Presentation on theme: "Urinary Tract Infections in Children Dr Afif EL-Khuffash Specialist Registrar in Paediatrics."— Presentation transcript:
Urinary Tract Infections in Children Dr Afif EL-Khuffash Specialist Registrar in Paediatrics
Introduction Urinary tract infections (UTI) are a common and important clinical problem in childhood. Upper urinary tract infections (ie, acute pyelonephritis) may lead to renal scarring, hypertension, and end-stage renal disease. Difficult on clinical grounds to distinguish cystitis from pyelonephritis, particularly in young children (those younger than 2 years)
Prevalence The overall prevalence of UTI is approximately 7 percent in febrile infants. White children have a two- to four-fold higher prevalence of UTI than do black children. Girls have a two- to four-fold higher prevalence of UTI than do circumcised boys. White girls with a temperature of ≥39ºC have a UTI prevalence of 16 percent.
Prevalence Older children are more likely to present with urinary symptoms in association with a UTI than younger children.
Microbiology Escherichia coli is the most common bacterial cause of UTI (80%) Other gram-negative bacterial pathogens include Klebsiella, Proteus, Enterobacter, and Citrobacter. Gram-positive bacterial pathogens include Staphylococcus saprophyticus, Enterococcus, and, rarely, Staphylococcus aureus.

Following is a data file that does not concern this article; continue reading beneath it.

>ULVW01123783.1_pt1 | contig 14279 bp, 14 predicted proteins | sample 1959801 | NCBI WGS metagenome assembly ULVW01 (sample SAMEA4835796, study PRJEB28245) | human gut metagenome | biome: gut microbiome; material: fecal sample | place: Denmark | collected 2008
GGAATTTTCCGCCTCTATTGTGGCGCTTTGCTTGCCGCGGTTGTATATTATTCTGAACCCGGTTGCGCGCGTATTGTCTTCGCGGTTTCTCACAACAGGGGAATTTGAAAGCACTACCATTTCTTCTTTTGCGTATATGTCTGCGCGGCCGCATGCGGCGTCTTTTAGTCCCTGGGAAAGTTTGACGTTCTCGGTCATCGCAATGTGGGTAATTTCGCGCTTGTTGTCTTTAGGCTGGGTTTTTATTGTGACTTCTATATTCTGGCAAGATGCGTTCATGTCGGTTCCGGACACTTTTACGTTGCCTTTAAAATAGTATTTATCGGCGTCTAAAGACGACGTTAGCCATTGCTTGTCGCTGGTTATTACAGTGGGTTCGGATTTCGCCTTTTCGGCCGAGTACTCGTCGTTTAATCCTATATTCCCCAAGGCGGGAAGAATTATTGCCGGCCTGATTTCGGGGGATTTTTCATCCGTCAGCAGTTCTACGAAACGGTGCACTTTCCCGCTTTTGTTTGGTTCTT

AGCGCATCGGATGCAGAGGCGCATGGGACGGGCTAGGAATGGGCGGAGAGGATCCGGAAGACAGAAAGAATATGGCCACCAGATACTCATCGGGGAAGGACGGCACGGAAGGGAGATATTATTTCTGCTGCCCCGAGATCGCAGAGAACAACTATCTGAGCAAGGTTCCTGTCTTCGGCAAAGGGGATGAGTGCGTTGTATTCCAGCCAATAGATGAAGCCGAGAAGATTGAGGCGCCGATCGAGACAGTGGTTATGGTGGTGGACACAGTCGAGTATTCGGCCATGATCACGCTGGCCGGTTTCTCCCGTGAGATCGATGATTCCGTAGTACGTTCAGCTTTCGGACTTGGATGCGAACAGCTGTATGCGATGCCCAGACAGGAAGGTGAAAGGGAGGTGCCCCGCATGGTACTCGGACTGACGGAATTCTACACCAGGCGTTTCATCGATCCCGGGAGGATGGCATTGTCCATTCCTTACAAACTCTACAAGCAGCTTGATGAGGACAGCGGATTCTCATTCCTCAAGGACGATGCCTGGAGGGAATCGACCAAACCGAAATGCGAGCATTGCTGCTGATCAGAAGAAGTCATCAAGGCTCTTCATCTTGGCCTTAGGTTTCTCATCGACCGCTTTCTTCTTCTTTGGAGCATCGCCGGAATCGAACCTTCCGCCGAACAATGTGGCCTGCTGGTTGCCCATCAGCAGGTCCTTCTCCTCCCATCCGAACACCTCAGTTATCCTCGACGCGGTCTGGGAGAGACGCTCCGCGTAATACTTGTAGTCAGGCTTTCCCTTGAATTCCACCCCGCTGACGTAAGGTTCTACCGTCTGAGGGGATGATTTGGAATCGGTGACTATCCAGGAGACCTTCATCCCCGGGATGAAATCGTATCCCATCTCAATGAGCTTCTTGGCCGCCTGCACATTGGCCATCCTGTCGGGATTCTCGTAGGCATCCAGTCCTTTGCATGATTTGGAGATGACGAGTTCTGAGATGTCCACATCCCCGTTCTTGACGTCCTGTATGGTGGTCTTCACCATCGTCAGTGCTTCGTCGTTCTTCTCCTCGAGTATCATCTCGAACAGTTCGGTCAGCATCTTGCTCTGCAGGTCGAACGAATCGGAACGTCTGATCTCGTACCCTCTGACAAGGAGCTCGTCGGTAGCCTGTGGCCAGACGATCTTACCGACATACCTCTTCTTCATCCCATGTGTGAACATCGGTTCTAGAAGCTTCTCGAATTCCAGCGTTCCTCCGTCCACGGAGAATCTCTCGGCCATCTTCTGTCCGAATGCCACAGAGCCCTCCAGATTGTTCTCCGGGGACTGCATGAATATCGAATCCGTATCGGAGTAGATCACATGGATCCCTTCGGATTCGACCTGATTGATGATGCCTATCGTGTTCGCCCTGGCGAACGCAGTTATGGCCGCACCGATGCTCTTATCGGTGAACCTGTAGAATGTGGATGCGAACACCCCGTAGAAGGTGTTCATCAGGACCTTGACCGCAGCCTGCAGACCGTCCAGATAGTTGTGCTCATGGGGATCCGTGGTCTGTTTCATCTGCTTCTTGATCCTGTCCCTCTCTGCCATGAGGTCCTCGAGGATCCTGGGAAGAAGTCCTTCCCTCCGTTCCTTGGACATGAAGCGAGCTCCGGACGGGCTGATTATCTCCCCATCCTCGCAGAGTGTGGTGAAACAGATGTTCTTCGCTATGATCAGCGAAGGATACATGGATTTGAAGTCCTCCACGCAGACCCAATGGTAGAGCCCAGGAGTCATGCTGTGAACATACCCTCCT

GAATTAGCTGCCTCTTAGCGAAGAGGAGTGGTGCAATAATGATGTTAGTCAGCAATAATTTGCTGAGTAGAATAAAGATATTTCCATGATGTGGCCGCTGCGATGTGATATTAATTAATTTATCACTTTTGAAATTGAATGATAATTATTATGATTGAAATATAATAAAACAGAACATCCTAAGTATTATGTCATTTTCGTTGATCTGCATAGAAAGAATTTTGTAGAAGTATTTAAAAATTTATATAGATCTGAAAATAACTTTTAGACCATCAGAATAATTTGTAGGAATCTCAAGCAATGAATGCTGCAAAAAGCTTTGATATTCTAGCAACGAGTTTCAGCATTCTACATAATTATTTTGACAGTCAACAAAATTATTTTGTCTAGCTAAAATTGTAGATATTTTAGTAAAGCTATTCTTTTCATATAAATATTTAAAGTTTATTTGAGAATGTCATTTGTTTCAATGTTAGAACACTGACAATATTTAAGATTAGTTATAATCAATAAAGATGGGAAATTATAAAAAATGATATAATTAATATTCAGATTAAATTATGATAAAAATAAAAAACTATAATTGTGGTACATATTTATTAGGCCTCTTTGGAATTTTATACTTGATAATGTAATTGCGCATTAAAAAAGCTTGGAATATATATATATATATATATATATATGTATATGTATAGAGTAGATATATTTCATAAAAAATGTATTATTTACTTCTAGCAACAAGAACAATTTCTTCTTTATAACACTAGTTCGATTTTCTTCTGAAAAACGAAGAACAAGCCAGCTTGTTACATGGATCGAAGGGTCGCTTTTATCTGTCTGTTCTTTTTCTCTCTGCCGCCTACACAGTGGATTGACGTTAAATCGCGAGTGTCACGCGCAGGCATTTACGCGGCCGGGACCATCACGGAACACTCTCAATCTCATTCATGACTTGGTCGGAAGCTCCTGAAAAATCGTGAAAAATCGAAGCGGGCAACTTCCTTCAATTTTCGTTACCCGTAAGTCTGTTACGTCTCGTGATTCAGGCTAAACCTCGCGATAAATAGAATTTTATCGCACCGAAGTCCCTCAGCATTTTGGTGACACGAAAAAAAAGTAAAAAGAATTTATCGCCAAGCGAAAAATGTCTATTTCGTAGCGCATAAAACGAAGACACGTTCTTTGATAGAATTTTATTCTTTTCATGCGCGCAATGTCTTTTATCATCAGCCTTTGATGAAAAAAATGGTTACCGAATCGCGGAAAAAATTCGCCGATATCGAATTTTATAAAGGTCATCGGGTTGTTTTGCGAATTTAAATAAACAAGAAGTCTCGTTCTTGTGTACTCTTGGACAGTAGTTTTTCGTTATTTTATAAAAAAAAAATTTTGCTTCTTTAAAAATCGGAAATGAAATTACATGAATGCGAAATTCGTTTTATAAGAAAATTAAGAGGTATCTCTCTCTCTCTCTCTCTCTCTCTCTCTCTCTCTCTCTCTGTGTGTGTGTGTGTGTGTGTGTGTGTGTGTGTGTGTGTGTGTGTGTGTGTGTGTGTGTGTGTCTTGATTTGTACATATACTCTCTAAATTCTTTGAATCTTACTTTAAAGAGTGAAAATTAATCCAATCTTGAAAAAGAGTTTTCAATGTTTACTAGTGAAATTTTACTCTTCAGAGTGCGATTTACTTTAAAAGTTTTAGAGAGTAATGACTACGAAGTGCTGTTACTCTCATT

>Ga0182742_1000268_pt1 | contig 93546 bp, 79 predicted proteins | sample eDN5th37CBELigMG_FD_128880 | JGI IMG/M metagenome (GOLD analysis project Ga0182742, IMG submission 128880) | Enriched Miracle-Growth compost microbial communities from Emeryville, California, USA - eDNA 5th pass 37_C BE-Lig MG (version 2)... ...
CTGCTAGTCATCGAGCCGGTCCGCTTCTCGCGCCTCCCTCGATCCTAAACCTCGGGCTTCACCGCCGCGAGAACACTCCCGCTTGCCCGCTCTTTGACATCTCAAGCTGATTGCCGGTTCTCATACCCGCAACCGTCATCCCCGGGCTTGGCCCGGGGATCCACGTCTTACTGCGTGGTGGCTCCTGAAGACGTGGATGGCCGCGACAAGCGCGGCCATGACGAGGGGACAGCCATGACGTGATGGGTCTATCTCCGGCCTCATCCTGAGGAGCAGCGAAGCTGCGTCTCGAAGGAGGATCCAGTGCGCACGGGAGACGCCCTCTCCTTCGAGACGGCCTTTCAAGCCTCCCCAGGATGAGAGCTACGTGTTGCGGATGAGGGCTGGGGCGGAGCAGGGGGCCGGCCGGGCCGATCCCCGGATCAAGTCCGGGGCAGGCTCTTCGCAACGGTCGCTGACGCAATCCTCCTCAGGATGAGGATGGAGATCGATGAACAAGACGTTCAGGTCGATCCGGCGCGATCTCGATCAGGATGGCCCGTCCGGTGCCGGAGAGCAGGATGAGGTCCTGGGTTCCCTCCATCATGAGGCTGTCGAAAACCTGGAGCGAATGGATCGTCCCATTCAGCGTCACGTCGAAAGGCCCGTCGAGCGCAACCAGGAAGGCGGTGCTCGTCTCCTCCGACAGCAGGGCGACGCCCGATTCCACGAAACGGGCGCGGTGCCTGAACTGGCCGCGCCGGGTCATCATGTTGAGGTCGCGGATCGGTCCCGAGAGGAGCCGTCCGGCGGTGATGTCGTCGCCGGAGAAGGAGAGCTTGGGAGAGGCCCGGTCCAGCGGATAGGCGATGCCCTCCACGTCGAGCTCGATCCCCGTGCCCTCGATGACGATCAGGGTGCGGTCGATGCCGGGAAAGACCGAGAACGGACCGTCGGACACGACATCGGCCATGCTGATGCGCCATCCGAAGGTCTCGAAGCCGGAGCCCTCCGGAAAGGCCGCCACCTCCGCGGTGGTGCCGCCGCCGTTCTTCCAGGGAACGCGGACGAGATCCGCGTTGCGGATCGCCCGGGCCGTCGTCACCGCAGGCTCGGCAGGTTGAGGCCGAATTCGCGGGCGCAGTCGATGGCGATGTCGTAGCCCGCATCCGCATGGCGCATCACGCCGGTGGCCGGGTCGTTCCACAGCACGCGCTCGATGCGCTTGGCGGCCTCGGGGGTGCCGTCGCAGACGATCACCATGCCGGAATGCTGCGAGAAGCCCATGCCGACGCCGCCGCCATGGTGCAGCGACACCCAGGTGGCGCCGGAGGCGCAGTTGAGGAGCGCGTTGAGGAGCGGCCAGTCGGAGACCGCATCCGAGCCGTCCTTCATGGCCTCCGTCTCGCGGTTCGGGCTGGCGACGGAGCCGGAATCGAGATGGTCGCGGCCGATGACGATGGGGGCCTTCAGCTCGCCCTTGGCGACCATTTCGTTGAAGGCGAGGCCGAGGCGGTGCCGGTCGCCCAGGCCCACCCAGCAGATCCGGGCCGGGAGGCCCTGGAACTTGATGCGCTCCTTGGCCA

Microbiology Viruses (eg, adenovirus, enteroviruses) and fungi (eg, Candida spp, Aspergillus spp, Cryptococcus neoformans, endemic mycoses) are less common causes of UTI in children Viral UTI are usually limited to the lower urinary tract. Risk factors for fungal UTI include immunosuppression and long-term use of broad- spectrum antibiotic therapy, and indwelling urinary catheter
Pathogenesis The result of ascending infection. Colonization of the periurethral area by uropathogenic enteric pathogens is the first step in the development of a UTI. In E. Coli: pili, hair-like appendages on the cell surface aid in attaching to epithelium. In the kidney, the bacterial inoculum generates an intense inflammatory response, which may ultimately lead to renal scarring.